BiLCEM Researchers Making Aircraft Stealthier

24 March 2014 Comments Off on BiLCEM Researchers Making Aircraft Stealthier

Researchers at the Bilkent University Computational Electromagnetics Research Center (BiLCEM) are working on a national project to design the future jet aircraft for the Turkish Air Force.  Turkey is planning to replace its aging T-38 training aircraft and F-16 fighter jets with their next-generation counterparts starting in 2020. BiLCEM Director Levent Gürel states that the center is contributing to this important national endeavor by employing the state-of-the-art computational methods they have been developing over the years for the electromagnetic modeling of the new aircraft being designed by Turkish Aerospace Inc. (TAI). This effort involves the highly complicated computation of the scattering of radar signals from the aircraft.  The goal is to be able to predict the scattered signals that will come back to the receiving antenna of the radar. This “radar cross section,” or RCS, will determine the amount of visibility of the aircraft, which will ultimately lead to its detection.  Another goal is to reduce the visibility of the aircraft by muffling the RCS as much as possible, hence making the aircraft stealthier.

BiLCEM is a center of excellence dedicated to studying ways to solve real-life electromagnetics problems using cutting-edge computing technologies, such as parallel supercomputers. Applications include radars, antennas, mobile phone systems, remote sensing, imaging, optics, metamaterials and nanostructures.  These complicated problems require the numerical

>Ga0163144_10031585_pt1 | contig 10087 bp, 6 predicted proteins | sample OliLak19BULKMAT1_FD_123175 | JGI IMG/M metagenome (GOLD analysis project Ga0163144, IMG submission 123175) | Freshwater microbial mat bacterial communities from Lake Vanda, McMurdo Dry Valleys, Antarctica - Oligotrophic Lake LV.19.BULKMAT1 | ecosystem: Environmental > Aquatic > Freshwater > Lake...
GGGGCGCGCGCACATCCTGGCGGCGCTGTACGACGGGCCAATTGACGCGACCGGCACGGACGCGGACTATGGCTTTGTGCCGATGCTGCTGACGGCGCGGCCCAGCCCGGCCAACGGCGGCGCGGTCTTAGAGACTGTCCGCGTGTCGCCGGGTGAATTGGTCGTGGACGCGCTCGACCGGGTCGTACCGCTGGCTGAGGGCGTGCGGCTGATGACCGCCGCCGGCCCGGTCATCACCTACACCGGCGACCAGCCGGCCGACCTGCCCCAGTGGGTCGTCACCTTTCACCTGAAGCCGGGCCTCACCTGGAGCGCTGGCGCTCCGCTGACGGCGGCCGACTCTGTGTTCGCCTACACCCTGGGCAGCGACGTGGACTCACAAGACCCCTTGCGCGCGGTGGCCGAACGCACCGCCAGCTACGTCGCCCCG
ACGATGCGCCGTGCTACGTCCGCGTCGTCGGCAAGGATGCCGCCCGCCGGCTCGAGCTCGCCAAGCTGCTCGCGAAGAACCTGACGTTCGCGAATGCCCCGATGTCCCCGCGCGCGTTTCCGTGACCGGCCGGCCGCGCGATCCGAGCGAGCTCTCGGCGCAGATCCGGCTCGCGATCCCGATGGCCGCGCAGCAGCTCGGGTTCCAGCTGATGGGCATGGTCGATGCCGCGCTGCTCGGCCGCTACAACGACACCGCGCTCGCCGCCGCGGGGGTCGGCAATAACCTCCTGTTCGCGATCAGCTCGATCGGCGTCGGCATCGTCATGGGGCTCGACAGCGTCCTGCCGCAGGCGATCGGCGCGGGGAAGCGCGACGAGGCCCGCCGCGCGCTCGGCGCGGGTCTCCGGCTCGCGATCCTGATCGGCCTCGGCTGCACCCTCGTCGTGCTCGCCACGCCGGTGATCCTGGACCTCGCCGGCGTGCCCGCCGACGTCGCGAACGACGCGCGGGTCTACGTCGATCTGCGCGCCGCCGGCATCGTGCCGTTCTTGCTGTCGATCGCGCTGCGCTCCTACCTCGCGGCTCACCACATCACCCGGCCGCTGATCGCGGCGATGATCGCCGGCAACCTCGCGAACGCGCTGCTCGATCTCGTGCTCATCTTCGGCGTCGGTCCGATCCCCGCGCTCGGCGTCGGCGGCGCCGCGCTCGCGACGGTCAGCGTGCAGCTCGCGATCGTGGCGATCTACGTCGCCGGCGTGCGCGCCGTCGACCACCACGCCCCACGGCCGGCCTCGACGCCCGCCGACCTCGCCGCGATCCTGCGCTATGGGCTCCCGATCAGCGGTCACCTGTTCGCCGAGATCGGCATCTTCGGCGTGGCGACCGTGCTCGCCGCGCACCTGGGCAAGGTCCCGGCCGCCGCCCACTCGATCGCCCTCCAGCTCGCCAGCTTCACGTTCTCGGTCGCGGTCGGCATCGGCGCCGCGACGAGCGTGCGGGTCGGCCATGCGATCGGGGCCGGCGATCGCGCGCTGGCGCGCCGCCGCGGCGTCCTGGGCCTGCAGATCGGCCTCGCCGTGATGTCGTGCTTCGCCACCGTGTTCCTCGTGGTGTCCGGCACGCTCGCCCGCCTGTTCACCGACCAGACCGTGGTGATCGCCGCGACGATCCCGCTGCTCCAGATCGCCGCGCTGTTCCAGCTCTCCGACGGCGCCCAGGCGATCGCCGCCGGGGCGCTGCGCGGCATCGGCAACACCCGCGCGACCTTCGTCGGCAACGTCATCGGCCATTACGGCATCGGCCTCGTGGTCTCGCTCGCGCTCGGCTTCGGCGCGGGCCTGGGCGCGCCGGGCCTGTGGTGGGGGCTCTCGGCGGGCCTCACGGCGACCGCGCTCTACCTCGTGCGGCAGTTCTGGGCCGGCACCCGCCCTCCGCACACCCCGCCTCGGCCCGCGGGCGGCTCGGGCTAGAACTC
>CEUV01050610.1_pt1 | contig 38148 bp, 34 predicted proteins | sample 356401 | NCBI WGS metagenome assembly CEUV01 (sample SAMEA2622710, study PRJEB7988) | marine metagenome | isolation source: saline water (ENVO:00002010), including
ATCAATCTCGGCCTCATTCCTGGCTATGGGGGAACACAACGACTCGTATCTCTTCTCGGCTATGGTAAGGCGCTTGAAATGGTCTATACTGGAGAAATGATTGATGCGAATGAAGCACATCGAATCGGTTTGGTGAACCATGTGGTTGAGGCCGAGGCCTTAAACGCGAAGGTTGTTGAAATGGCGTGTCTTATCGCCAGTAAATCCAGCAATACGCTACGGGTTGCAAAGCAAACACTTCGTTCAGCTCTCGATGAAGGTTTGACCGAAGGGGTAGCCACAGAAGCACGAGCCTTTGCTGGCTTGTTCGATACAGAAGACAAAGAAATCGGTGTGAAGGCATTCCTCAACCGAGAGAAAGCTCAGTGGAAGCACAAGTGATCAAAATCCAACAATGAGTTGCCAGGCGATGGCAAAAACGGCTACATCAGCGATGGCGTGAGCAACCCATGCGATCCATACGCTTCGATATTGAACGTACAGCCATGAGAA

solution of extremely large matrix equations. Since 2006, BiLCEM researchers have been solving the world’s largest matrix and integral-equation problems in computational electromagnetics. Recently they have been working on problems involving as many as one billion unknowns that require the solution of gigantic one billion by one billion matrix equations. Such an enormous task is accomplished at BiLCEM mainly by the fast mathematical solvers developed there. In addition, BiLCEM researchers are harnessing the raw power of supercomputers by utilizing high-level parallel computing strategies.

BiLCEM was tasked with its part in this joint project with TAI by the Undersecretariat for Defense Industries. In addition to Prof. Gürel, Bilkent graduate student Mert Hidayetoğlu (EEE’13), Bilkent undergraduate EEE student Canberk Hallik (BLIS’10) and Carnegie Mellon undergraduate ME student Haluk Akay (BLIS’12) have contributed to this important and multidisciplinary national project.  Prof. Gürel invites graduate and undergraduate students to get involved in BiLCEM in order to contribute to critical projects and gain valuable experience. For more information, please visit